Though it is a common enough word, what exactly does bankruptcy mean? And what are its implications? As is to be expected, filing for bankruptcy is a complicated process but before such a step is taken it is essential to understand exactly what it is all about.
The two kinds of bankruptcy that you can file for are Chapter 7 and Chapter 13. There are various factors that would determine whether you should opt for Chapter 7 or Chapter 13. Through Chapter 7 Bankruptcy you can use liquidation, which literally means that you sell off property in order cover as much of the debt as possible, but at the same time you will have enough of the property left over in order for you to start all over again financially. On the other hand, the Chapter 13 Bankruptcy is the reorganization type of bankruptcy where the debtor is allowed three to five years over which to pay back the debts.
One should keep in mind that there are intricate details to this legal process that should be taken into consideration before decisions are made about filing for bankruptcy. Who qualifies? Which kind would apply to you? And will you be able to keep your property? There are many such questions that arise in such a situation. It would be a good idea to consult a competent bankruptcy attorney who can guide you through these complicated decisions and procedures.
Filing for bankruptcy cannot be the solution to all your financial problems though. In fact, bankruptcy cannot cover all kinds of debts. Common kinds of debts that bankruptcy does cover are credit card debts, medical bills and unsecured loans. However, debts related to child and spouse support and other tax debts cannot be covered in bankruptcy.
Bankruptcy law allows for the development of a plan that gives the debtor an opportunity to resolve large amounts of debt through the division of assets among interested creditors. This division treats the creditors with a degree of equality. Certain proceedings allow a debtor to remain in business and use generated revenue and future income to resolve debts.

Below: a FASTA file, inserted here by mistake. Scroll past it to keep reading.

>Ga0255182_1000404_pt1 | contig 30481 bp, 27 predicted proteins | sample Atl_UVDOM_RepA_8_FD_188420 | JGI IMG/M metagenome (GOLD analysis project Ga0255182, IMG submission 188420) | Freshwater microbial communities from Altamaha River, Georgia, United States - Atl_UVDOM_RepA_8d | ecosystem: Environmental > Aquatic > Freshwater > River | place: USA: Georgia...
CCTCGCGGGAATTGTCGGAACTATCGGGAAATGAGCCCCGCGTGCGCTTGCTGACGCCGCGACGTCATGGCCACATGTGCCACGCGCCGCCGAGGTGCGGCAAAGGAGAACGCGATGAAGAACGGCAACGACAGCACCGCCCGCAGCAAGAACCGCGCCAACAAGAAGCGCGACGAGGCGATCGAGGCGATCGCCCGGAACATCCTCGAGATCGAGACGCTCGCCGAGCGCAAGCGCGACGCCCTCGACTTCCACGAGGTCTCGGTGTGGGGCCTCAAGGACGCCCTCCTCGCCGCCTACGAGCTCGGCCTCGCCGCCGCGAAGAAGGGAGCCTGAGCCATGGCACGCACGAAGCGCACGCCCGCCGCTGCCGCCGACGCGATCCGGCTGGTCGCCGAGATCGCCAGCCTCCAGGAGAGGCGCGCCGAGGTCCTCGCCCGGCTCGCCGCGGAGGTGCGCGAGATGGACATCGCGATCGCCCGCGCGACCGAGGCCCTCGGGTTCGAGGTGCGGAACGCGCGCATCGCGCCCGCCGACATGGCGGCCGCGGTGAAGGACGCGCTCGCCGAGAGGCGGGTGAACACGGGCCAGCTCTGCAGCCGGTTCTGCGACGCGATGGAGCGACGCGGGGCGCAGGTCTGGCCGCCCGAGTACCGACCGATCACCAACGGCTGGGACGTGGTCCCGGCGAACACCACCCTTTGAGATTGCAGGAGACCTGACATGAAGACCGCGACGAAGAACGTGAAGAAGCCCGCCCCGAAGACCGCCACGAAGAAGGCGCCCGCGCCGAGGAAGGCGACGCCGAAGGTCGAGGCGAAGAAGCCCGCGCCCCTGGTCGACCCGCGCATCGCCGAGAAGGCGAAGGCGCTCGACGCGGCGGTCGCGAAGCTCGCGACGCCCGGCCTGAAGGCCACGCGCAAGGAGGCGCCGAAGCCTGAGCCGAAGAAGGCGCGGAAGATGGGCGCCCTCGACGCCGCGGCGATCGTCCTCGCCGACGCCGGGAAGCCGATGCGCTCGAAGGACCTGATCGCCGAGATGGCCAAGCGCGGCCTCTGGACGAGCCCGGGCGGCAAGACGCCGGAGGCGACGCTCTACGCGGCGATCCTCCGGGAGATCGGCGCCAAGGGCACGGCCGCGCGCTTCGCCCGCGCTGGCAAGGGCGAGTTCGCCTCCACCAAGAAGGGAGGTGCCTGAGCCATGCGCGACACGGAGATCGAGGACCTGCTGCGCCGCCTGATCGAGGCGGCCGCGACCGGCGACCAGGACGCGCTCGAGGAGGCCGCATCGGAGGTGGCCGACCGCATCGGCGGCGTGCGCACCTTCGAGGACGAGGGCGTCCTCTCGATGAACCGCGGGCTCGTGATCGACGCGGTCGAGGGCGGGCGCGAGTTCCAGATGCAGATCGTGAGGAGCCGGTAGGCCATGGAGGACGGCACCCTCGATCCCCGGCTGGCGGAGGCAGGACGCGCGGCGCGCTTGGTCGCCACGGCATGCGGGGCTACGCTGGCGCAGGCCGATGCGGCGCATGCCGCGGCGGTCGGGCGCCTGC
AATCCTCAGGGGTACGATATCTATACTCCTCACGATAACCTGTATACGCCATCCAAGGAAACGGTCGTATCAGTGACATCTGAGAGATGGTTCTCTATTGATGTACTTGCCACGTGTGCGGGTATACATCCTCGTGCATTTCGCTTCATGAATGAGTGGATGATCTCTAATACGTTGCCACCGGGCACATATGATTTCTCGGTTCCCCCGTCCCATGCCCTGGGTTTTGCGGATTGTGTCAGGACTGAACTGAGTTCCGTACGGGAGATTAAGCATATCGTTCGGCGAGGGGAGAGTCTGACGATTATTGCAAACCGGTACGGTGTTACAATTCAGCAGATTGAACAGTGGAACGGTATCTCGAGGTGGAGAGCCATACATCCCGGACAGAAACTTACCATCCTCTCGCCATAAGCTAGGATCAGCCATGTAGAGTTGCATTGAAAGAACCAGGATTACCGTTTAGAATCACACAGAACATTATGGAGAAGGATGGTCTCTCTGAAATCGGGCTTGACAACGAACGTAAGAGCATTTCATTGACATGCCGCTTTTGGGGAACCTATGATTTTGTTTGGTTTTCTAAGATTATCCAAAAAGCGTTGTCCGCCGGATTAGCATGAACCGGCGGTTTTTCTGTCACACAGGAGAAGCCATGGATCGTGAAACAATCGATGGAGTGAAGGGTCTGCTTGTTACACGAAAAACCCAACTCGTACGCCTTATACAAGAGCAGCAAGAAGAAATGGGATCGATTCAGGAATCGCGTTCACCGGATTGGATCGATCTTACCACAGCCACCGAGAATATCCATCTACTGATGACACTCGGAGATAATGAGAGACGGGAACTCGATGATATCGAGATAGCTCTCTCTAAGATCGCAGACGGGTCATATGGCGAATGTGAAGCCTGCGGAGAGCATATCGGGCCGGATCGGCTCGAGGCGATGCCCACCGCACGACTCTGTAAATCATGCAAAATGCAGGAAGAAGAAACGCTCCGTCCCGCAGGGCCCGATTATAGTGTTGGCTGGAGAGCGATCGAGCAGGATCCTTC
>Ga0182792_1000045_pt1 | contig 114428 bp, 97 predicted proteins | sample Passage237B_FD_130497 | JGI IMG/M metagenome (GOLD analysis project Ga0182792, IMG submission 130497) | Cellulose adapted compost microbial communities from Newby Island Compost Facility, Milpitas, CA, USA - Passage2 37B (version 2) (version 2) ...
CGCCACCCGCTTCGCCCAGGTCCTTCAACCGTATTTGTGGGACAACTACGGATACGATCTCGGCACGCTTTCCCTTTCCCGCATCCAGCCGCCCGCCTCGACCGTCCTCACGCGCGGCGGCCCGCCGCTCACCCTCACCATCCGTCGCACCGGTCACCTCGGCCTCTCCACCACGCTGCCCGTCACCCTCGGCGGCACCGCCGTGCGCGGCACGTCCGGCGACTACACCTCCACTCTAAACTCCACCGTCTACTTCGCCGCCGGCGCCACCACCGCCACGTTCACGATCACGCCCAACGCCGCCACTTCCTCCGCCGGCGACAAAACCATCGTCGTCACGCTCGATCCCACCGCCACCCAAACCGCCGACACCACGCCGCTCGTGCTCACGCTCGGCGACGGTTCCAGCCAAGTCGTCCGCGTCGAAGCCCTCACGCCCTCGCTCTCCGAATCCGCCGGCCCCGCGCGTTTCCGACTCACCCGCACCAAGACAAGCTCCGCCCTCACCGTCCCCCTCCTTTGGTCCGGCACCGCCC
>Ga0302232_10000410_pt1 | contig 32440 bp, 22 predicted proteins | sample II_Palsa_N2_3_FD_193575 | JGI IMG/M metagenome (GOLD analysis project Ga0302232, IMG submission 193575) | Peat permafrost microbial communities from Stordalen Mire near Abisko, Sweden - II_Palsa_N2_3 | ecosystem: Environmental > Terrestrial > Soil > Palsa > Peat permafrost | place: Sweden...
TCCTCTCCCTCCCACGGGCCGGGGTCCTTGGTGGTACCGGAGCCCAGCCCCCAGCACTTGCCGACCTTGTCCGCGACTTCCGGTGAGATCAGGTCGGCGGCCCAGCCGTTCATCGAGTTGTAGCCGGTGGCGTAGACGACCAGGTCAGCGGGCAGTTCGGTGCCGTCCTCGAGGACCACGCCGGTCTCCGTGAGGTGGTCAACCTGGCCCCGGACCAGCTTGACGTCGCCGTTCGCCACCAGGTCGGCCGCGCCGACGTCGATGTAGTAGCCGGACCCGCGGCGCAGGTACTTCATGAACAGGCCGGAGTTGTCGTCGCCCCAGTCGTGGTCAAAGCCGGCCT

Bankruptcy also allows debtors to be free from their debts or for them to be discharged. After the assets are distributed the debtor can be discharged from past financial obligations even if all of the creditor’s debts have not been completely paid. The debtor is given financial relief while the creditor is given a sense of certainty as to the amount and time of payments. This sounds scary…but in the vast majority of Bankruptcy cases, the debtor does not lose any assets. This is done through Federal and/or State exemptions.
Mentioned above are the two main purposes of bankruptcy: debtor relief and equity among creditors. In regard to the first purpose, debtors are no longer threatened by an ominous debt lurking over their heads and the constant pressure of creditors. In one of their many opinions, the Supreme Court of the United States described the feeling a debtor has after a bankruptcy as “a new opportunity in life, unhampered by the pressure and discouragement of pre-existing debt.”
Creditor equity revolves around the idea of equal treatment of creditors in similar situations. A similar creditor refers to the type of debt and priority to fulfillment of the debt. This concept requires creditors to negotiate and cooperate with the debtor’s attorney as opposed to harassing and threatening the debtor.
Bankruptcy provides a crutch to risk takers and entrepreneurs allowing them to add valuable skills to the market. Bankruptcy is not only good for the debtor and creditors, but society as well.